…What did Beau Hossler Jr. do on his summer vacation?
On second thought, don’t ask. The high school senior doesn’t have the time to fill you in, because it was the busiest summer of his young life.
It wasn’t really a vacation, but Hossler did get to travel around the country and play several great golf courses while competing in prestigious tournaments against the world’s best amateurs and professionals.
You might remember the media furor that Beau, a 17-year-old amateur from Mission Viejo, sparked when he led the U.S. Open midway through the second round and was four shots out of the lead heading into Sunday’s final round at The Olympic Club in San Francisco.
Yes, that was his name on the leaderboard and that was Bob Costas in line to interview him after big names such as Rory McIlroy, Luke Donald, Bubba Watson and Dustin Johnson had missed the cut. And Beau will never forget his practice round with Phil Mickelson, his childhood idol, and then finishing seven shots ahead of Lefty and two behind Tiger Woods in the U.S. Freaking Open.
“Those memories of being in contention on Friday and Saturday were really cool, but more than anything was the confidence that I got being out there,” Hossler said before hitting the road again, to play in the Junior Ryder Cup matches in late September at Olympia Fields outside Chicago.
“I know it sounds like a stretch, but even when I play in a big professional tournament like that, I expect to compete. … I don’t mean to sound cocky at all, but I know I’m able to compete with some of the best players in the world if I’m playing my game.”
Now the golf world knows, too.
And Hossler’s week in the Open spotlight was just the beginning of the blur his life became.
He also teed it up in the AT&T National at Congressional Country Club, a PGA Tour event in Bethesda, Md.; the Sahalee Players Championship in suburban Seattle; the Junior World Championships at Torrey Pines; the U.S. Junior Amateur at the Golf Club of New England in New Hampshire; the Junior PGA Championship in Fort Wayne, Ind; and the U.S. Amateur at Cherry Hills Country Club in Colorado.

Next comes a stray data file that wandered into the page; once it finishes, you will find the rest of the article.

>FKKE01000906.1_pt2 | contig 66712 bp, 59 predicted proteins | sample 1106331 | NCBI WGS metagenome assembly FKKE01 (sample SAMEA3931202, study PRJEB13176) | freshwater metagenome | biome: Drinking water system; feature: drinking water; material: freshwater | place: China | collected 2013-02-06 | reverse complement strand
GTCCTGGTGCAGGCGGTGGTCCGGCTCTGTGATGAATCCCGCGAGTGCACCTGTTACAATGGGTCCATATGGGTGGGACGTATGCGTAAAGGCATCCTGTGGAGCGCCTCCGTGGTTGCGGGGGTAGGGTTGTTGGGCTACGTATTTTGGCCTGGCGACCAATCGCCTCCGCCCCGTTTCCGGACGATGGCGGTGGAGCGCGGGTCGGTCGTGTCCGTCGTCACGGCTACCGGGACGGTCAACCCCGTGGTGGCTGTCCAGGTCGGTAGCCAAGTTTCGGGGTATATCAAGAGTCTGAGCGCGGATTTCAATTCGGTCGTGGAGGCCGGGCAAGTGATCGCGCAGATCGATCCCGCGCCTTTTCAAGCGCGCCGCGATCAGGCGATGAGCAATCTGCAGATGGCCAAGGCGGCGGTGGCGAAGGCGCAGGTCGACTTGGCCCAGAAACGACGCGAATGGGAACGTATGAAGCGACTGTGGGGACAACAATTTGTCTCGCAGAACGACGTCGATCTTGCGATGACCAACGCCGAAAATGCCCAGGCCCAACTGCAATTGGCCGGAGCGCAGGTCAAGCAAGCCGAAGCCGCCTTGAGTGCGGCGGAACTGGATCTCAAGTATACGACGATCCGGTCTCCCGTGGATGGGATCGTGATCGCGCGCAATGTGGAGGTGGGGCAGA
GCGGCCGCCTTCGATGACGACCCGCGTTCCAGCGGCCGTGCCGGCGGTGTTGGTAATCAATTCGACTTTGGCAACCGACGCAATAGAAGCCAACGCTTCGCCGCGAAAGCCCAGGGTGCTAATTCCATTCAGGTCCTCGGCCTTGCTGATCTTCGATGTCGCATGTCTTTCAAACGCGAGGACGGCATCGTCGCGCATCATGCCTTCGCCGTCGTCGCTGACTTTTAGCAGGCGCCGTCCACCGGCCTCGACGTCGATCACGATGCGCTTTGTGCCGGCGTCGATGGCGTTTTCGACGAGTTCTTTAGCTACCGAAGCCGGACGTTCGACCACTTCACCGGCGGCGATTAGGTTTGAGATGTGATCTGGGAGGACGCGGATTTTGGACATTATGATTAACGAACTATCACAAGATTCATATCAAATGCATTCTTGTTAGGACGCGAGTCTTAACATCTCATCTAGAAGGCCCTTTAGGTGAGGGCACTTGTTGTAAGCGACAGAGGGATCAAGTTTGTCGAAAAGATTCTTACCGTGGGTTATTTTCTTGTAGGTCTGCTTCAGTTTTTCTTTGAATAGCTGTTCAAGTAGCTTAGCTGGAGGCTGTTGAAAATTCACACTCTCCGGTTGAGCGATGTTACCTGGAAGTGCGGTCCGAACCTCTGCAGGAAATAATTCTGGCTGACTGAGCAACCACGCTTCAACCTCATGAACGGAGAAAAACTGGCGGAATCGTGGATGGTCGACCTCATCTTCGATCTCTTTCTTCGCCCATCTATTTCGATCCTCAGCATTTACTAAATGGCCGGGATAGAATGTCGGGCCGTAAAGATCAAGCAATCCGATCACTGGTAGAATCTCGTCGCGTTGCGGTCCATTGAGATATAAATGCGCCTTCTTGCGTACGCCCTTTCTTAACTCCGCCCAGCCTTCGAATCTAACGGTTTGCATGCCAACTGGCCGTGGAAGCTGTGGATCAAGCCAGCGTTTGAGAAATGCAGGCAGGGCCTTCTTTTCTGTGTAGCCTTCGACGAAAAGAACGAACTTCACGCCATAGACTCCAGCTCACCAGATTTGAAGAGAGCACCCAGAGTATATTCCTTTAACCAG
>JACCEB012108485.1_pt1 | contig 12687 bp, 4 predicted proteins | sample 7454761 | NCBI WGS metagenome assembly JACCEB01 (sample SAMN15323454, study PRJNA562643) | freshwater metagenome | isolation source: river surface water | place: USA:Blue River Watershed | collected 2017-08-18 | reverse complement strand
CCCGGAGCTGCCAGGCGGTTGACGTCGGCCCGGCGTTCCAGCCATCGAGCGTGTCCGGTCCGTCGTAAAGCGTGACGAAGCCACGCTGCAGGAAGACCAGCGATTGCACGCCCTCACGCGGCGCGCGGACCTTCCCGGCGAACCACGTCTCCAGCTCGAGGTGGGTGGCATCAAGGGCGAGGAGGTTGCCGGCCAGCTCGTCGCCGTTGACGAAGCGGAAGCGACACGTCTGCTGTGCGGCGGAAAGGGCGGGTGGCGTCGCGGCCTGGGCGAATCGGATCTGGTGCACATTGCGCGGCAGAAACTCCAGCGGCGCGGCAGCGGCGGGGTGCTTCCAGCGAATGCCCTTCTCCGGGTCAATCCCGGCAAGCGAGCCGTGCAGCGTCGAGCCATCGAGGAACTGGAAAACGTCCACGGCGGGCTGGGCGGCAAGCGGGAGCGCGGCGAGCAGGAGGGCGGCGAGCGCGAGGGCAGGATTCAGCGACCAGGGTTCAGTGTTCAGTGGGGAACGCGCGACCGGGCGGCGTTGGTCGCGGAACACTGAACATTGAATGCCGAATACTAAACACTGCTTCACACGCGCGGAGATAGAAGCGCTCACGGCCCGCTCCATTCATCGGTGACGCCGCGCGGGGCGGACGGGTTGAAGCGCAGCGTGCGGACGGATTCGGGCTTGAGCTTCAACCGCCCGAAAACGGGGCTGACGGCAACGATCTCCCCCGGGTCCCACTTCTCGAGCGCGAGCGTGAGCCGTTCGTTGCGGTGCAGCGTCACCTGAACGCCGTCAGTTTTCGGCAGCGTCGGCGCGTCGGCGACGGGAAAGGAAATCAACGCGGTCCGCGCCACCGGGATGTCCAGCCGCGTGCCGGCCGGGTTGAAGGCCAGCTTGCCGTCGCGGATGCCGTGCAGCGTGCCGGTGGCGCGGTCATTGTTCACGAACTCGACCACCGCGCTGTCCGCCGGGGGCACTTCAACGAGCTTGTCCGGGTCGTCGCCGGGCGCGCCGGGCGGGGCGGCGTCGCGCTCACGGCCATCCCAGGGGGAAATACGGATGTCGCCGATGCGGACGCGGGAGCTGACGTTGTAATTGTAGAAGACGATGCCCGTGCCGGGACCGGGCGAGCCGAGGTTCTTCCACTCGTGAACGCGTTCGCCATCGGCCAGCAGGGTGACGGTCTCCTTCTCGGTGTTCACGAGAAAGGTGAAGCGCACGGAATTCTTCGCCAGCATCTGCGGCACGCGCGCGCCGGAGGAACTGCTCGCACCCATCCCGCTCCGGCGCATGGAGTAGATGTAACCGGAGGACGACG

It must have felt as if he were a tour pro, traveling to an event in a different state almost every week.
“Yeah, I definitely played a lot, maybe too much,” Hossler said. “But it’s tough when you get invited to so many good tournaments; it’s nearly impossible to turn one down.”
Hossler also learned it’s also nearly impossible to play your best week after week after week.
“It’s hard to be fresh every week when you’re playing that much,” he said. “I can do two weeks for sure, but the third week is a bit of a stretch for me right now. Maybe I need a little more experience.”
Hossler was playing his best in June while competing against the tour pros at Olympic and Congressional, but he concedes he was running on fumes in mid-July when he got to New Hampshire for the U.S. Junior Amateur. In consecutive weeks prior to that event, he made the cut at Congressional, finished sixth at Sahalee and finished second by a shot to Rico Hoey of Rancho Cucamonga in his bid to repeat as champion in the 15-17-year-old division at the Callaway Junior World Championships.
When he arrived at the Junior Amateur to play his fourth event in a month, Hossler was admittedly “exhausted.” He still advanced to the match play portion of the event, but lost in the round of 32.
Two weeks later, he finished ninth in the Junior PGA, despite being the only player in the field to shoot three rounds in the 60s. There, he was doomed by a second-round 77.
At the U.S. Amateur in August, he missed the cut by one shot and failed to advance to match play when his birdie putt on the 18th hole at Cherry Hills burned the edge.
“After the U.S. Open, I didn’t really have any highlights,” he said. “I played some pretty solid tournaments but nothing spectacular.”
Now he’s back at Santa Margarita High in Orange County for his senior year. Make that senior half-year.
His plan is to cram – literally, perhaps – his senior year into four months and graduate early so he can enroll at University of Texas in January and join the defending NCAA champion golf team as a red-shirt freshman. After playing in his final AJGA event, the Ping Invitational at Karsten Creek in Stillwater, Okla. (Oct. 5-8), he’ll be done with junior golf. Soon thereafter, he’ll be done with high school and on his way to Austin, Texas.
Beau turns 18 on March 16. It’s anybody’s guess when he’ll turn pro. Right now, he says he just wants to enjoy college. His summer “vacations” are pretty cool, too.
Randy Youngman has been writing about golf in California, at the professional and amateur levels, for more than 20 years. He is also an admitted golfaholic.